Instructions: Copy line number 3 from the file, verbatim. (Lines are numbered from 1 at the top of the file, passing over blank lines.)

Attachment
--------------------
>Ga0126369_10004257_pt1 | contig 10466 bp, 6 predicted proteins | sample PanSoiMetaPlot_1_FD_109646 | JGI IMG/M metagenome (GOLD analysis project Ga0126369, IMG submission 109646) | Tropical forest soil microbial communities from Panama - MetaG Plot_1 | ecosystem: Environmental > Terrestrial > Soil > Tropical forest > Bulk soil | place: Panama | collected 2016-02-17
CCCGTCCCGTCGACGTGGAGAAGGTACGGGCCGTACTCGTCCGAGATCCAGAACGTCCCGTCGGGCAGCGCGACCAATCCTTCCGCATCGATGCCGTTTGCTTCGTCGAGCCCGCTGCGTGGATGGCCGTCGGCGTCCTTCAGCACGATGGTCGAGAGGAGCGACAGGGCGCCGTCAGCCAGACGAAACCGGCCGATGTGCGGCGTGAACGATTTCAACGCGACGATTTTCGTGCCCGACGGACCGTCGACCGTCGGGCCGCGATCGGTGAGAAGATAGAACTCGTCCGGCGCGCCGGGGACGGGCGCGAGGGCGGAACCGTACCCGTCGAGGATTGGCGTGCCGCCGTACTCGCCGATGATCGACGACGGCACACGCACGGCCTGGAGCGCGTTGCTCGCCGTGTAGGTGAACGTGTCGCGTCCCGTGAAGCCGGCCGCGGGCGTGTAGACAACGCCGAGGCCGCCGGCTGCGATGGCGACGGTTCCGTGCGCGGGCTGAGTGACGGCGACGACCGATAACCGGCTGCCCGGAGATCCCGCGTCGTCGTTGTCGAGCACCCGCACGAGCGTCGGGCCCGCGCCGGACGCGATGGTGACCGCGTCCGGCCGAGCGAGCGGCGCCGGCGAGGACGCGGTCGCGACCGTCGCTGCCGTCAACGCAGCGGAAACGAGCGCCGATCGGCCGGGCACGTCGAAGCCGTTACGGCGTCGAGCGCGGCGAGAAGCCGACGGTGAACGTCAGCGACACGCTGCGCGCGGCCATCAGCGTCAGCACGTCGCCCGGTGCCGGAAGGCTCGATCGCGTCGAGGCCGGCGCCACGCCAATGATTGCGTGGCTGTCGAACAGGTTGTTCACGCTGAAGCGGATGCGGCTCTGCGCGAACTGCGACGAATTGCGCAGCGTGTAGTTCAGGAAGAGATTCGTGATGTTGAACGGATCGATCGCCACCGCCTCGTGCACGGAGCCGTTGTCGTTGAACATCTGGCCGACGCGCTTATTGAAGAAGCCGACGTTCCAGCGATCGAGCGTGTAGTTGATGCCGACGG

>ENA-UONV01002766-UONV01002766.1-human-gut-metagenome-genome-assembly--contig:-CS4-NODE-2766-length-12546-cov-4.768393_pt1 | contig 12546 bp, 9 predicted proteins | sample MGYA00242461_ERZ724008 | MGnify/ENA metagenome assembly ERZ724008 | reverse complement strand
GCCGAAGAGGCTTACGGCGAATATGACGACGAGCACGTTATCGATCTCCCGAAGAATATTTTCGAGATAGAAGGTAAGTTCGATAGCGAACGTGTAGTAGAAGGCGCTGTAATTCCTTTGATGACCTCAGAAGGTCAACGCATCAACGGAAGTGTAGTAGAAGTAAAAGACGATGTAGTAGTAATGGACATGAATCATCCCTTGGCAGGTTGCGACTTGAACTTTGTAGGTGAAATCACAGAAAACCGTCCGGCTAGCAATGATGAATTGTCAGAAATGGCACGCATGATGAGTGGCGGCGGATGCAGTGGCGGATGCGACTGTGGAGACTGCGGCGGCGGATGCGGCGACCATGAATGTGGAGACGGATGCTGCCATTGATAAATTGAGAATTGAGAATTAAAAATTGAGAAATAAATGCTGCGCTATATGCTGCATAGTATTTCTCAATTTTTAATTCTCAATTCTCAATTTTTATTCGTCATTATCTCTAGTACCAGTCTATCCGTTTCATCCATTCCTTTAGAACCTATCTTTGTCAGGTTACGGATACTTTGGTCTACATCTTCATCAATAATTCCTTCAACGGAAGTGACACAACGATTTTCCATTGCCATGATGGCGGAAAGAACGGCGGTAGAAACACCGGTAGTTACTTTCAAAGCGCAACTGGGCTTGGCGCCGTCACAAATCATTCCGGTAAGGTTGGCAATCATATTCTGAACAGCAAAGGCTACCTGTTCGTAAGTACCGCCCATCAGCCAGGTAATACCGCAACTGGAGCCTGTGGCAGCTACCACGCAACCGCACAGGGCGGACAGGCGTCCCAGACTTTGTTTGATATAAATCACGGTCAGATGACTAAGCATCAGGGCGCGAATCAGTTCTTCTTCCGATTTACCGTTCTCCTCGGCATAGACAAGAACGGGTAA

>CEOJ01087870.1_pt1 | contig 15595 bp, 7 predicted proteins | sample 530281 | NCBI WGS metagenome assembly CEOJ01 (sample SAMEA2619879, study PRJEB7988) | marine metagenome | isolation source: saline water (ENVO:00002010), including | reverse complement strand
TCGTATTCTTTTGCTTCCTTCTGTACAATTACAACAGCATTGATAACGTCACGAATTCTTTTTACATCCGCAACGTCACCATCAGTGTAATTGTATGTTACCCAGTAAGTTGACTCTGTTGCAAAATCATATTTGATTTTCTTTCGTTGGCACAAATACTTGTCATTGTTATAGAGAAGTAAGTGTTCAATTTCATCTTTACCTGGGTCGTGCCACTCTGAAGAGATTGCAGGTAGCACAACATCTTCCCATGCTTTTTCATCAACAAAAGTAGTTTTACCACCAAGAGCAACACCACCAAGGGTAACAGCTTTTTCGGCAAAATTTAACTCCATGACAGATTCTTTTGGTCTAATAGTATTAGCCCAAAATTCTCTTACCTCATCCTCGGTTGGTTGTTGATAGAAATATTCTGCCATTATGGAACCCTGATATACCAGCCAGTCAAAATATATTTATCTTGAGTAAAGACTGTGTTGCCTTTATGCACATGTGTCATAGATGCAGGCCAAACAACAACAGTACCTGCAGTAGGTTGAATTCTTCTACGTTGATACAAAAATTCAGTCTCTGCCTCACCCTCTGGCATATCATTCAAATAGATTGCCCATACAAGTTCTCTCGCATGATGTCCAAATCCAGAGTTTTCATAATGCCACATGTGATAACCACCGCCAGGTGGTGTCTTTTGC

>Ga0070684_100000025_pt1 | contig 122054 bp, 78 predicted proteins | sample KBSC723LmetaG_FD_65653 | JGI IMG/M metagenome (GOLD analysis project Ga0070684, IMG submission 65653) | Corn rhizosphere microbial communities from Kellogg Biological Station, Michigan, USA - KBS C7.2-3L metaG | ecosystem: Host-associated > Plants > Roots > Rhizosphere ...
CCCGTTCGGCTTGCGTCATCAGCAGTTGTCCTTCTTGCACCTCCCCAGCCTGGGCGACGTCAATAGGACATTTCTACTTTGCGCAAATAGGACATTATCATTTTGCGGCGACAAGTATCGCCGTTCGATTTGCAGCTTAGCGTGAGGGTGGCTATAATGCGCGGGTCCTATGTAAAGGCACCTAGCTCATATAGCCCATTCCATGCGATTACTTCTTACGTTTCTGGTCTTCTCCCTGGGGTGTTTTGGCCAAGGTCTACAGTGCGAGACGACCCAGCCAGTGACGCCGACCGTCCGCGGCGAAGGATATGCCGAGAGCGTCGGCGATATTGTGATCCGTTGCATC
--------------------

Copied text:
>ENA-UONV01002766-UONV01002766.1-human-gut-metagenome-genome-assembly--contig:-CS4-NODE-2766-length-12546-cov-4.768393_pt1 | contig 12546 bp, 9 predicted proteins | sample MGYA00242461_ERZ724008 | MGnify/ENA metagenome assembly ERZ724008 | reverse complement strand